How a faith-based movie studio is seizing the moment in Trump’s America

A decade ago, Pure Flix was a fledgling production company carving out a niche — wholesome Christian entertainment — on the fringes of the Hollywood mainstream. It toiled in virtual obscurity, quietly releasing a string of low-budget Biblical tales like “The Book of Ruth: Journey of Faith” and “Apostle Peter and the Last Supper.”

But with “God’s Not Dead,” Pure Flix came alive.

The pointed drama, released in early 2014, centers on an evangelical college student who stands up to his stridently atheistic professor. It grossed more than $60 million domestically — not exactly a runaway blockbuster, but a healthy profit for a project that cost a mere $2 million. It would become one of the top 10 highest-grossing Christian-themed movies of all time.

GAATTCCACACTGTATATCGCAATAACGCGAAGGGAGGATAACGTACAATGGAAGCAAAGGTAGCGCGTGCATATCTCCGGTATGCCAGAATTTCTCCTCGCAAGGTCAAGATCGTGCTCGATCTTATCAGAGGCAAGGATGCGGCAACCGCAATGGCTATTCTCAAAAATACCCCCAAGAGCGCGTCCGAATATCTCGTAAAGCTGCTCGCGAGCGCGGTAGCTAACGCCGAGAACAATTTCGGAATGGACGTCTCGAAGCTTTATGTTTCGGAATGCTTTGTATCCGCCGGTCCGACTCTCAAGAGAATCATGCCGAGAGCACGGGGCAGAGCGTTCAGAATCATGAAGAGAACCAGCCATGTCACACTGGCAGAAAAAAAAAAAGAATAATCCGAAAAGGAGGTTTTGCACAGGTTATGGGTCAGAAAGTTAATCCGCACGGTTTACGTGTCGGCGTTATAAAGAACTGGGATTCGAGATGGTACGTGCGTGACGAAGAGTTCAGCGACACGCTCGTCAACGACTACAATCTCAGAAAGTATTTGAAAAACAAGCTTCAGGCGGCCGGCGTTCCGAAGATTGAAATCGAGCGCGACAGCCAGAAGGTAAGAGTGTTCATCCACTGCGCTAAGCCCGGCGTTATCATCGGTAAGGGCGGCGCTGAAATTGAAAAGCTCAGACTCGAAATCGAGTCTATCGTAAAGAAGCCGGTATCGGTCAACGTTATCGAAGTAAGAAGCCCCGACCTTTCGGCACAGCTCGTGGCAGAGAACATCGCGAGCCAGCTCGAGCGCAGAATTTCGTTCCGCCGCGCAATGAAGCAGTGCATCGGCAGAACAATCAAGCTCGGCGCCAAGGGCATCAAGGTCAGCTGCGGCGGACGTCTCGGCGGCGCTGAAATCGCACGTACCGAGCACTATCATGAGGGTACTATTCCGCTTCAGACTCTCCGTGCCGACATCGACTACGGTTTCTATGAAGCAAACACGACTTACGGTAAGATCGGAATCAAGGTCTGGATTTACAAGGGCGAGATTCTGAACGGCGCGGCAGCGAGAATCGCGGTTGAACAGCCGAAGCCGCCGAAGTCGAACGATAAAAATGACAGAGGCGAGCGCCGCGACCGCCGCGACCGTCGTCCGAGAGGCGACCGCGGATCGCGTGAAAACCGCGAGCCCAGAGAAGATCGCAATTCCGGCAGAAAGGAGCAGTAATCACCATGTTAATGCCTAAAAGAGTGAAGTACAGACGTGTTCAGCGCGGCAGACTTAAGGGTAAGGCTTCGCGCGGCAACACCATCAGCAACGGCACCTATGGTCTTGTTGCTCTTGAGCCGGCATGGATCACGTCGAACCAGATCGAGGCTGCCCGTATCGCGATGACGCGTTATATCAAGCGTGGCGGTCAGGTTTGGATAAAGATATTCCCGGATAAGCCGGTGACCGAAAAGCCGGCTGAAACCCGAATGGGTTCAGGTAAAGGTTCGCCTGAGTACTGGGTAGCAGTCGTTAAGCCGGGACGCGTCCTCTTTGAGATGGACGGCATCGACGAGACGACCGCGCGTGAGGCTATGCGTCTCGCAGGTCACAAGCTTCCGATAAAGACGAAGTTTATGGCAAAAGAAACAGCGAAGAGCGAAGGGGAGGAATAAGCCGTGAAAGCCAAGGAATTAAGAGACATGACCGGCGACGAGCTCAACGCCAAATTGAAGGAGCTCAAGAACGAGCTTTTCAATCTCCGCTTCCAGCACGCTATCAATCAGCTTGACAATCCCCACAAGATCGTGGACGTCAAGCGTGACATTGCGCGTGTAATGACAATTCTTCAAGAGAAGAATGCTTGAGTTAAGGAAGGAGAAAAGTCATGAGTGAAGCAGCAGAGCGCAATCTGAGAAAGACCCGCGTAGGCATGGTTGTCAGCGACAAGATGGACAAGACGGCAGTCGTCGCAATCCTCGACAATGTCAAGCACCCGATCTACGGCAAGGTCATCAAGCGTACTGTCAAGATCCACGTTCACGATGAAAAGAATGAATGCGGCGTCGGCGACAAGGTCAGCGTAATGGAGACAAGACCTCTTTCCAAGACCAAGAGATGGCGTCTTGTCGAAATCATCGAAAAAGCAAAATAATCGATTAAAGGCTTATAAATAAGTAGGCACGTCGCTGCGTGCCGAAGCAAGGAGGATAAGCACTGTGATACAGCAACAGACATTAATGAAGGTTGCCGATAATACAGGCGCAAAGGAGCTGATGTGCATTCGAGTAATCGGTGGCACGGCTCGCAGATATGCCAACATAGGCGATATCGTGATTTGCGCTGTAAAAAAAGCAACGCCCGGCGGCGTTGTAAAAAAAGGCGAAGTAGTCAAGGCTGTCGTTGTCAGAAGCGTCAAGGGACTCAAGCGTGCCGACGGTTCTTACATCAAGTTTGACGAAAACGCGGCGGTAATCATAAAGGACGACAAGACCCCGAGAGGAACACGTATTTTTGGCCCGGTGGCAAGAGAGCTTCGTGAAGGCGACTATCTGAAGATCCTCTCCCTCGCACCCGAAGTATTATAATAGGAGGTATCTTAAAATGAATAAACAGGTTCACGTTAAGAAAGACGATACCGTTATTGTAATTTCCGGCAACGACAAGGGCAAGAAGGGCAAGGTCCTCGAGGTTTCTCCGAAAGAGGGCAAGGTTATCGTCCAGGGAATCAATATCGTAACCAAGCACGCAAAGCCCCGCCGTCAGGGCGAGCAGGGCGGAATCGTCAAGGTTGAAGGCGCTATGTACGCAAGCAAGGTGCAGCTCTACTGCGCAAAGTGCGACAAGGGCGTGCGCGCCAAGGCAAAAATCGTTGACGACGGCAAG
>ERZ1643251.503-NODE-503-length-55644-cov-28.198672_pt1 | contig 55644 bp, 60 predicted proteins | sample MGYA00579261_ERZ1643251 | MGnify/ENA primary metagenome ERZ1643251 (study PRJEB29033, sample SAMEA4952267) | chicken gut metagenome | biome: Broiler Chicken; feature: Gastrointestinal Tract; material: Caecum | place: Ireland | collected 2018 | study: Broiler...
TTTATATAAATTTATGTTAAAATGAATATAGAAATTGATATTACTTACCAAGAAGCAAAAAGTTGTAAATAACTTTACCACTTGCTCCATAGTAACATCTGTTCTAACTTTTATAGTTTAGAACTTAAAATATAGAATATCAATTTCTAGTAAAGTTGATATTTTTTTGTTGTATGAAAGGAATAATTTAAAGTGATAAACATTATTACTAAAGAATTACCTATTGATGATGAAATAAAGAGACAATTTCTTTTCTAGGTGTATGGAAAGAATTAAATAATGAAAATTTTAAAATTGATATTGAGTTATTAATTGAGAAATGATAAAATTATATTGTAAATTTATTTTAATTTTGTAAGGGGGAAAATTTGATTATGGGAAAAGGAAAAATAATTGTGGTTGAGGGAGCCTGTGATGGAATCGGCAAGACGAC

David A.R. White and Benjamin Onyango in God's Not Dead: A Light in Darkness.
David A.R. White and Benjamin Onyango in “God’s Not Dead: A Light in Darkness.”Pure Flix

Since then, Pure Flix, based in Scottsdale, Arizona, has evolved into a small-scale media empire, churning out Christ-centered movies (including two sequels to “God’s Not Dead”) and chipper sitcoms, as well as a home-schooling curriculum for families. It has risen to prominence as the American entertainment landscape has become increasingly fragmented, making it easier for upstart players to go after niche or underserved viewers., its on-demand streaming service, attracts more than 125,000 subscribers who pay $10.99 a month. It features around 10,000 pieces of exclusive and licensed videos, from Billy Graham sermons to an original drama series co-starring Antonio Sabato Jr., the model-turned-actor who spoke at the 2016 Republican National Convention.

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